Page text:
Friday, December 20, 2013

How to stay and leave in Finnish

  • Jää tänne! - Stay here!
  • Älä jätä minua! - Don't leave me!

Jäädä is to stay. Jättää is to leave something or somebody. Wherever you stay or whatever you leave, in Finnish, you do it into somewhere. (Or to someone.) Sometimes the verbs might also take some other endings.

Jäädä, jään, jäin, jäänyt                        

(Why these four forms?)

  • Mun lompakko jäi kotiin. - I left my wallet at home. (My wallet stayed at home.)
  • Minne te jäitte? - Where were you? (Where did you stay?)
  • Aiotko jäädä sänkyyn koko päiväksi? - Are you going to stay in bed all day?
  • Voisinpa jäädä tänne koko viikoksi! - If I could only stay here for the whole week!
  • Miksi sinä et jäänyt aamiaiselle? - Why didn't you stay for breakfast?
  • Murhan motiivi jäi epäselväksi. - The motive of the murder was left unclear.
  • Pakastinarkku jäi tutkimatta. - The freezer box was left uninvestigated.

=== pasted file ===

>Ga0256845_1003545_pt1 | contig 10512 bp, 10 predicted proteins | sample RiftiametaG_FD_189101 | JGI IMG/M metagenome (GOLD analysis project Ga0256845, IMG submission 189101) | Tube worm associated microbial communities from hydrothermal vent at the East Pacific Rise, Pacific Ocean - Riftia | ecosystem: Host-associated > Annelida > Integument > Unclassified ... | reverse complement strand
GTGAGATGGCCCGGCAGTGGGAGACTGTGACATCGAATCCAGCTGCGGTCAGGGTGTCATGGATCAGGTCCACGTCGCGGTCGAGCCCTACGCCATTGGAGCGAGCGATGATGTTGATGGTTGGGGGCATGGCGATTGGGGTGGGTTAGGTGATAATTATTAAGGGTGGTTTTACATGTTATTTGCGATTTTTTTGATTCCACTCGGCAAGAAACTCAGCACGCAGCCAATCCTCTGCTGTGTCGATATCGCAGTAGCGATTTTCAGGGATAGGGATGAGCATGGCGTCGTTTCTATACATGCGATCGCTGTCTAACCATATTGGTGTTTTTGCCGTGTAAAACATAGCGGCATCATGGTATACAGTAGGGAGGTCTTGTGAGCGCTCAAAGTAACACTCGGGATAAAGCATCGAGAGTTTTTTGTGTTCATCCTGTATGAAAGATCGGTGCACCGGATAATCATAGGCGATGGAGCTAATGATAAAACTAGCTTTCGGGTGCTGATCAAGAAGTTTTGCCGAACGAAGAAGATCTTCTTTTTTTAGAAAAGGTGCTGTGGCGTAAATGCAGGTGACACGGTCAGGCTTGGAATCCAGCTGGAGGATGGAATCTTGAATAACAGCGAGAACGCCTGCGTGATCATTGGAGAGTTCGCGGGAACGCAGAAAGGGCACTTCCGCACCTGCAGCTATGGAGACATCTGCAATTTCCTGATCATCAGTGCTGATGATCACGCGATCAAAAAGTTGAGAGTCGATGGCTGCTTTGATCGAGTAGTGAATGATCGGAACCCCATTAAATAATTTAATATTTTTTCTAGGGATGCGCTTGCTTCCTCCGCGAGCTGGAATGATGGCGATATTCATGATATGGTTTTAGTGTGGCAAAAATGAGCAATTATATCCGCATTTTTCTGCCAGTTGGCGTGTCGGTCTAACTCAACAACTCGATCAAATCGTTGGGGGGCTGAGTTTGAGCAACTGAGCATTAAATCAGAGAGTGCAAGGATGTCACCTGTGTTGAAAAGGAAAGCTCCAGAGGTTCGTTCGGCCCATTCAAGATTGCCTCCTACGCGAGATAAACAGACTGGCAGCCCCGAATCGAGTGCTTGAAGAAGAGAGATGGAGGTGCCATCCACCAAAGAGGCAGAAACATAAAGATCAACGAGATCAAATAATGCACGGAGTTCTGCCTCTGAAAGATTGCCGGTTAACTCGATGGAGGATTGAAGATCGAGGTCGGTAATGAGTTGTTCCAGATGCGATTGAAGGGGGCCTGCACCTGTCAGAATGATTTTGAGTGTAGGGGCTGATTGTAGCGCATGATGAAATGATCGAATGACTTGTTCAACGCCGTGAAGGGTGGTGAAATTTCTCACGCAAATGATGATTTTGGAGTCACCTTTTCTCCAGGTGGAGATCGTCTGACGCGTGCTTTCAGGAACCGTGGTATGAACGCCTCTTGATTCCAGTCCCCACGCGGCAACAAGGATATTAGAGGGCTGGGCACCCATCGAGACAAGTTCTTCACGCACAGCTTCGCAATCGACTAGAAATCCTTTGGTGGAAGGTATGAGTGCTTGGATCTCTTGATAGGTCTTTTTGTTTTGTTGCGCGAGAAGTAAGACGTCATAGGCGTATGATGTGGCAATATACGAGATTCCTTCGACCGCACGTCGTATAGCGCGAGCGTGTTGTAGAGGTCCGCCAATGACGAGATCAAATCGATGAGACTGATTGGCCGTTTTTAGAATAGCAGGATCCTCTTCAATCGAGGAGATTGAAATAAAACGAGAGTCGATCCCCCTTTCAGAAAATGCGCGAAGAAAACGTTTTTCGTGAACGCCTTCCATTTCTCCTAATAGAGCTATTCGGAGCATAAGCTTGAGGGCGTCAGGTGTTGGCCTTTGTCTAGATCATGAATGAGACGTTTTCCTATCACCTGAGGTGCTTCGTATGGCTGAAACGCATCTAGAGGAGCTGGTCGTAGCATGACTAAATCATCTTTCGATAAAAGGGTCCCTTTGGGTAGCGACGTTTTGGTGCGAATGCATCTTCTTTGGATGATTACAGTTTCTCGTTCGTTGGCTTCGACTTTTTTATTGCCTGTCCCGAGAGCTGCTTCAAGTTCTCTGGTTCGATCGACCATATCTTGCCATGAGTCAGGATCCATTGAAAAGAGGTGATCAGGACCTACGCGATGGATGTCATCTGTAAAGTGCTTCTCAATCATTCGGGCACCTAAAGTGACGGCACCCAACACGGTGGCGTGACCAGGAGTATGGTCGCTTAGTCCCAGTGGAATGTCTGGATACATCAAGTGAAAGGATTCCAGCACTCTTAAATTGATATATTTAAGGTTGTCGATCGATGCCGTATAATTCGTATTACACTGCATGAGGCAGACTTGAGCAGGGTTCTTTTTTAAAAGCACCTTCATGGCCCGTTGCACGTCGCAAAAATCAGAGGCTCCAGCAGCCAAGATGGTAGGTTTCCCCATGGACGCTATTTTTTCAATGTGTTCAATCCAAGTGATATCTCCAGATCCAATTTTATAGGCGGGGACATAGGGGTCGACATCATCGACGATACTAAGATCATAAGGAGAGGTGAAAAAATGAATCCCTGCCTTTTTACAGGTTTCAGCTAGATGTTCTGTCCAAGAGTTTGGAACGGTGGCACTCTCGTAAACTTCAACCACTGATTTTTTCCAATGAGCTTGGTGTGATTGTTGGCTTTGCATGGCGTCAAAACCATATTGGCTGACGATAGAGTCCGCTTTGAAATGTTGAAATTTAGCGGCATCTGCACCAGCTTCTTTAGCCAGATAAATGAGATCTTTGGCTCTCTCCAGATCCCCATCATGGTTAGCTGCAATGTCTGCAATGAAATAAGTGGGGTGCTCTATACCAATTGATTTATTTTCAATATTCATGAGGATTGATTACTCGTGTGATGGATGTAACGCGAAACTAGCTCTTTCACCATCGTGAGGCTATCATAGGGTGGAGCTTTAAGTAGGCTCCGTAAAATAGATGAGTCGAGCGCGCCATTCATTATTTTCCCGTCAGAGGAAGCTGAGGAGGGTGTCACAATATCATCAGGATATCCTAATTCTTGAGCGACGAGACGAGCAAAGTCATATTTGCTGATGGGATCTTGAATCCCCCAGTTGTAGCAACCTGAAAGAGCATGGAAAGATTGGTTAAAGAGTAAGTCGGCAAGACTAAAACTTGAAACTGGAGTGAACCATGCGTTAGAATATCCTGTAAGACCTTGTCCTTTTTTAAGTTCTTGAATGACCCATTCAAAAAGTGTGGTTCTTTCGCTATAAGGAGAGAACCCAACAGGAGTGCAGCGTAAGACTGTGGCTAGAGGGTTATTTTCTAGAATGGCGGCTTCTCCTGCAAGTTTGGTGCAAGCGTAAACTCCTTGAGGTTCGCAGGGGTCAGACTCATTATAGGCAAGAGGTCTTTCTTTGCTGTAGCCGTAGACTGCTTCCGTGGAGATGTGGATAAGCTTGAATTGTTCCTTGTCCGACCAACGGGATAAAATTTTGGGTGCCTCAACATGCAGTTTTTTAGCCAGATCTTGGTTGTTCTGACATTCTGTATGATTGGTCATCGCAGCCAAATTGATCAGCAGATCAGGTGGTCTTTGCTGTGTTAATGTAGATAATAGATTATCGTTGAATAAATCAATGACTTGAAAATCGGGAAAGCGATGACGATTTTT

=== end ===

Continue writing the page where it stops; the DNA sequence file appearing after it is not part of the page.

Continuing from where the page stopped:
Jättää, jätän, jätin, jättänyt

  • Mä jätin mun lompakon vahingossa kotiin. - I accidentally left my wallet at home. 
  • Älä jätä minua tänne! - Don't leave me here!
  • Voitko jättää sen oven auki? - Can you leave the door open?
  • Miksi sinä et jättänyt meille mitään? - Why didn't you leave anything for us?
  • Kirjailija jätti lopun epäselväksi. - The author left the end unclear.
  • Poliisi jätti pakastinarkun tutkimatta. - The police left the freezer box uninvestigated. 

About the author of Random Finnish Lesson: 

My name is Hanna Männikkölahti. I am a professional Finnish teacher who gives private online lessons and simplifies books into easy Finnish. Please read more in and follow this blog, if you want to be the first one to know when I post something new.  


Anonymous said...

Note that this again seems to be the grammatical form of making someone do something. Linguists ahoy, what is it called?

Random Finnish Lesson / Hanna Männikkölahti said...


Anonymous said...

This doesn't really have anything to do with the post, but in the sentence "Voitko jättää sen oven auki?" is "se" being used like the article "the" in English? I've read about and heard this usage sometimes. Do you have any suggestions for figuring out when it would or wouldn't sound natural to add "se" before a noun in conversation?

Random Finnish Lesson / Hanna Männikkölahti said...

Yes, 'Se' is 'it', but you can also use it like 'that' or 'the'. The article 'a' is often translated 'yksi' or 'yks'.

Robert100L said...

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Unknown said...

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